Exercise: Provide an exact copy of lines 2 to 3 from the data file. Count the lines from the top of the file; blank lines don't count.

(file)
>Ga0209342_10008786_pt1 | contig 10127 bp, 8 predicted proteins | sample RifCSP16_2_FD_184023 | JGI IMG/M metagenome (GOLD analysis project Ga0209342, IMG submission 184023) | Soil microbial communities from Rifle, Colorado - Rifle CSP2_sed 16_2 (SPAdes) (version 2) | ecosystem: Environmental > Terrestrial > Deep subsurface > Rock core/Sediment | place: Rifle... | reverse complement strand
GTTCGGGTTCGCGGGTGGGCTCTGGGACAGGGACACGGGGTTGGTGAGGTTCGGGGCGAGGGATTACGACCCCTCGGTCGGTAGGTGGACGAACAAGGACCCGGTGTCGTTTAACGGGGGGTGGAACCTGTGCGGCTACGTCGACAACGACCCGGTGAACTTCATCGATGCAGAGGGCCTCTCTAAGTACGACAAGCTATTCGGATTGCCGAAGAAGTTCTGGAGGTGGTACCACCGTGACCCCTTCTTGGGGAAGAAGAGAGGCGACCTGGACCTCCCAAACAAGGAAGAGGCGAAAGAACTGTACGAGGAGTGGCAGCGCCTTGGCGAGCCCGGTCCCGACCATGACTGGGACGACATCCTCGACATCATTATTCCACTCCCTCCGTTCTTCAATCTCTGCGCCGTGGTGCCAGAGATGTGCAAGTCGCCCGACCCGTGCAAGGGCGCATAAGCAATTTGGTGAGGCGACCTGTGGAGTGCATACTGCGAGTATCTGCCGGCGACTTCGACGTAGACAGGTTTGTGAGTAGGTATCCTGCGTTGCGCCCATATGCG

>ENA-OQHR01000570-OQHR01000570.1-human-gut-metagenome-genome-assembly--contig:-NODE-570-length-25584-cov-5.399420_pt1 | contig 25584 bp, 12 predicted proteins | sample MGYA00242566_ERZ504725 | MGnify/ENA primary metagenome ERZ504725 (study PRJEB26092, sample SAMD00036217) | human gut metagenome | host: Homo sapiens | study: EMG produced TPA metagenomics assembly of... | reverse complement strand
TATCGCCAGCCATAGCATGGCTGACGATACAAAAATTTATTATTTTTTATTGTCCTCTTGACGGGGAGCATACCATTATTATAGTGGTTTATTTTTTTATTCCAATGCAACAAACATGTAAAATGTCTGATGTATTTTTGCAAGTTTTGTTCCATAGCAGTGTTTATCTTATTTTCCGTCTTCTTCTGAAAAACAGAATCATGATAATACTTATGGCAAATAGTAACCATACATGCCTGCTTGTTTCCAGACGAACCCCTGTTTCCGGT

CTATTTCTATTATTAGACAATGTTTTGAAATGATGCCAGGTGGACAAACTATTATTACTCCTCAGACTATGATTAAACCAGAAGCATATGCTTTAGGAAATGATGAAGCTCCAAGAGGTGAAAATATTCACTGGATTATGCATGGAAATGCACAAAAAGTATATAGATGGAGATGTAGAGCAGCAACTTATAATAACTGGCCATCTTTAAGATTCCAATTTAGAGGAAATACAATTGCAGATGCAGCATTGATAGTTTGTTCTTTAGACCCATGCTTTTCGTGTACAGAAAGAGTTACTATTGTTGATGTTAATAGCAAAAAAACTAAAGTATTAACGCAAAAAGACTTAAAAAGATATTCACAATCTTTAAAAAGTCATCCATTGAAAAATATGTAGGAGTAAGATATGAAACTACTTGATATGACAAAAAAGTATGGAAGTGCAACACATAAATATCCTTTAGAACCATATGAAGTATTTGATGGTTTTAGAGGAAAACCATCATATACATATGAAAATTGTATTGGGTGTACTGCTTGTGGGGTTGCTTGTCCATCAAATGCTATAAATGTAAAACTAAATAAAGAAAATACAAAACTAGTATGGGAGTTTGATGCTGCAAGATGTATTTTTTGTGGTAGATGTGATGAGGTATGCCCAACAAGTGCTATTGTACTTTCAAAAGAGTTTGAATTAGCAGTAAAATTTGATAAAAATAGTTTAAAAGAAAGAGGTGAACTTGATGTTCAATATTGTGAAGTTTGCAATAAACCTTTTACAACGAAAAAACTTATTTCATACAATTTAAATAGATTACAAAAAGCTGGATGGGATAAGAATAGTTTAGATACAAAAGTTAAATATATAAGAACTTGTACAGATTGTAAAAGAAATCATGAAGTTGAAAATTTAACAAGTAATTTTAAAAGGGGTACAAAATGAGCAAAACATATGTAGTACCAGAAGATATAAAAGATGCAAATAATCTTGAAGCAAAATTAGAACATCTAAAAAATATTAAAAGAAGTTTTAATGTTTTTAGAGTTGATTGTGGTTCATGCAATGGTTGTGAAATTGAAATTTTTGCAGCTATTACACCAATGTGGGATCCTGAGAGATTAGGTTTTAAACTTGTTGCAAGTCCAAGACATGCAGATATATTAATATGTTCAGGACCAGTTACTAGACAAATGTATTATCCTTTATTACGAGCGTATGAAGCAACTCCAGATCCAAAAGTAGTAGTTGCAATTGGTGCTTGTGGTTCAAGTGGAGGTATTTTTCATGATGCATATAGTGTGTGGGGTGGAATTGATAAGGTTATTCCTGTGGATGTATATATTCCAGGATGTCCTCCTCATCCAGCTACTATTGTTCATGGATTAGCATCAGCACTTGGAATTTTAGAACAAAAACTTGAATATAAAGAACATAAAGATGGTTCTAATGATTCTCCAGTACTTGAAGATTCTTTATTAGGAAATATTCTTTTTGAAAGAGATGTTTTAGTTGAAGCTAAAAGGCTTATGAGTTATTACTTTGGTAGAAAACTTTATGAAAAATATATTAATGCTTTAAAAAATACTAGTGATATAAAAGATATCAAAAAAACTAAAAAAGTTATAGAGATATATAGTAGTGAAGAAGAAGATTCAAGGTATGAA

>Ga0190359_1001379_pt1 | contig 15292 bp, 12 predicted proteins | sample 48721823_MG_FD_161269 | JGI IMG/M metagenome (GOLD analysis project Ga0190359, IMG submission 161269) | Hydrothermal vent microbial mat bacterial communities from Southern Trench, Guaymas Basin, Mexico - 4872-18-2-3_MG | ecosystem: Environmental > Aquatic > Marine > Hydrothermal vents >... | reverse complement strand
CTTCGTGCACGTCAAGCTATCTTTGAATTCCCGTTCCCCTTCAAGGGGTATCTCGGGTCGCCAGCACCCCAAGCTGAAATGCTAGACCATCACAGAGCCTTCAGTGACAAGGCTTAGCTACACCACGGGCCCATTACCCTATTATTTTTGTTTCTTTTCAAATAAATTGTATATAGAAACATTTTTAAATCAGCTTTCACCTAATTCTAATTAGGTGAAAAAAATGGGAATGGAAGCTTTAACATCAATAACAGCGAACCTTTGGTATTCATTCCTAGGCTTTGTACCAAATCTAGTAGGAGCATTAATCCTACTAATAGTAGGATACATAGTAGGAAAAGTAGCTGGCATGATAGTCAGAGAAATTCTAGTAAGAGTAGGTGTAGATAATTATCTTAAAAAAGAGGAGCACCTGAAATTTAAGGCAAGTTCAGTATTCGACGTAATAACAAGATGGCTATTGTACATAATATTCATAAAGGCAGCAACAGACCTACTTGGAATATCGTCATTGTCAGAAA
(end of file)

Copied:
GTTCGGGTTCGCGGGTGGGCTCTGGGACAGGGACACGGGGTTGGTGAGGTTCGGGGCGAGGGATTACGACCCCTCGGTCGGTAGGTGGACGAACAAGGACCCGGTGTCGTTTAACGGGGGGTGGAACCTGTGCGGCTACGTCGACAACGACCCGGTGAACTTCATCGATGCAGAGGGCCTCTCTAAGTACGACAAGCTATTCGGATTGCCGAAGAAGTTCTGGAGGTGGTACCACCGTGACCCCTTCTTGGGGAAGAAGAGAGGCGACCTGGACCTCCCAAACAAGGAAGAGGCGAAAGAACTGTACGAGGAGTGGCAGCGCCTTGGCGAGCCCGGTCCCGACCATGACTGGGACGACATCCTCGACATCATTATTCCACTCCCTCCGTTCTTCAATCTCTGCGCCGTGGTGCCAGAGATGTGCAAGTCGCCCGACCCGTGCAAGGGCGCATAAGCAATTTGGTGAGGCGACCTGTGGAGTGCATACTGCGAGTATCTGCCGGCGACTTCGACGTAGACAGGTTTGTGAGTAGGTATCCTGCGTTGCGCCCATATGCG

>ENA-OQHR01000570-OQHR01000570.1-human-gut-metagenome-genome-assembly--contig:-NODE-570-length-25584-cov-5.399420_pt1 | contig 25584 bp, 12 predicted proteins | sample MGYA00242566_ERZ504725 | MGnify/ENA primary metagenome ERZ504725 (study PRJEB26092, sample SAMD00036217) | human gut metagenome | host: Homo sapiens | study: EMG produced TPA metagenomics assembly of... | reverse complement strand